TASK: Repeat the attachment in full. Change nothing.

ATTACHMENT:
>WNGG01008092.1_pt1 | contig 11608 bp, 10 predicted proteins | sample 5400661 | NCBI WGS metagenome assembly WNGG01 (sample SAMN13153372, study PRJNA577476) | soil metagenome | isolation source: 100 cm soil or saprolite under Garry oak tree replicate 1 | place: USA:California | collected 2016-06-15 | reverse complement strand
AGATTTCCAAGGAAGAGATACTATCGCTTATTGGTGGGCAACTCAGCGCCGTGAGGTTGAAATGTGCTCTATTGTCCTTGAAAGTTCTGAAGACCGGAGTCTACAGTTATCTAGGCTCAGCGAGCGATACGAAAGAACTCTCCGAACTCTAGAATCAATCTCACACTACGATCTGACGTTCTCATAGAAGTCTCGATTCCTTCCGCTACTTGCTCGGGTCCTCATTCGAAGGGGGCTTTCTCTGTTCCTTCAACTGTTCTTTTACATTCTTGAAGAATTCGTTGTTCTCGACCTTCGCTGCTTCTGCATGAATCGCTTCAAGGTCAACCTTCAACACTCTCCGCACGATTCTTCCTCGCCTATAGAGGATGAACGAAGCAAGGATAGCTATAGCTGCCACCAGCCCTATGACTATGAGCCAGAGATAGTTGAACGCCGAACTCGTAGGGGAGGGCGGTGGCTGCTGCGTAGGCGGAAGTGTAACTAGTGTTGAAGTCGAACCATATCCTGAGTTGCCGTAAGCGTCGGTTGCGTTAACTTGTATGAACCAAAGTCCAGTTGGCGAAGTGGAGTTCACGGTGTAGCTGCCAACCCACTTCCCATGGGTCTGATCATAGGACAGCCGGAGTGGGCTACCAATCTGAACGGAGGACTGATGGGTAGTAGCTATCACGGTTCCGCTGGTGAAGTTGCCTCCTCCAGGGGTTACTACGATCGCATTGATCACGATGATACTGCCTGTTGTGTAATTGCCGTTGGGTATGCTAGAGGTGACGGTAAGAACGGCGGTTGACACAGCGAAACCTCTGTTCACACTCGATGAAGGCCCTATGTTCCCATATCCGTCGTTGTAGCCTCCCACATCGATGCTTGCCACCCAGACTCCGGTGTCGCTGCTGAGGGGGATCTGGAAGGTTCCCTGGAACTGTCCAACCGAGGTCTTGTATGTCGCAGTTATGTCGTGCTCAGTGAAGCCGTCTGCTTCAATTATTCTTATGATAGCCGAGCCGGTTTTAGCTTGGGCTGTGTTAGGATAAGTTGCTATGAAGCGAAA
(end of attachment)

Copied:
>WNGG01008092.1_pt1 | contig 11608 bp, 10 predicted proteins | sample 5400661 | NCBI WGS metagenome assembly WNGG01 (sample SAMN13153372, study PRJNA577476) | soil metagenome | isolation source: 100 cm soil or saprolite under Garry oak tree replicate 1 | place: USA:California | collected 2016-06-15 | reverse complement strand
AGATTTCCAAGGAAGAGATACTATCGCTTATTGGTGGGCAACTCAGCGCCGTGAGGTTGAAATGTGCTCTATTGTCCTTGAAAGTTCTGAAGACCGGAGTCTACAGTTATCTAGGCTCAGCGAGCGATACGAAAGAACTCTCCGAACTCTAGAATCAATCTCACACTACGATCTGACGTTCTCATAGAAGTCTCGATTCCTTCCGCTACTTGCTCGGGTCCTCATTCGAAGGGGGCTTTCTCTGTTCCTTCAACTGTTCTTTTACATTCTTGAAGAATTCGTTGTTCTCGACCTTCGCTGCTTCTGCATGAATCGCTTCAAGGTCAACCTTCAACACTCTCCGCACGATTCTTCCTCGCCTATAGAGGATGAACGAAGCAAGGATAGCTATAGCTGCCACCAGCCCTATGACTATGAGCCAGAGATAGTTGAACGCCGAACTCGTAGGGGAGGGCGGTGGCTGCTGCGTAGGCGGAAGTGTAACTAGTGTTGAAGTCGAACCATATCCTGAGTTGCCGTAAGCGTCGGTTGCGTTAACTTGTATGAACCAAAGTCCAGTTGGCGAAGTGGAGTTCACGGTGTAGCTGCCAACCCACTTCCCATGGGTCTGATCATAGGACAGCCGGAGTGGGCTACCAATCTGAACGGAGGACTGATGGGTAGTAGCTATCACGGTTCCGCTGGTGAAGTTGCCTCCTCCAGGGGTTACTACGATCGCATTGATCACGATGATACTGCCTGTTGTGTAATTGCCGTTGGGTATGCTAGAGGTGACGGTAAGAACGGCGGTTGACACAGCGAAACCTCTGTTCACACTCGATGAAGGCCCTATGTTCCCATATCCGTCGTTGTAGCCTCCCACATCGATGCTTGCCACCCAGACTCCGGTGTCGCTGCTGAGGGGGATCTGGAAGGTTCCCTGGAACTGTCCAACCGAGGTCTTGTATGTCGCAGTTATGTCGTGCTCAGTGAAGCCGTCTGCTTCAATTATTCTTATGATAGCCGAGCCGGTTTTAGCTTGGGCTGTGTTAGGATAAGTTGCTATGAAGCGAAA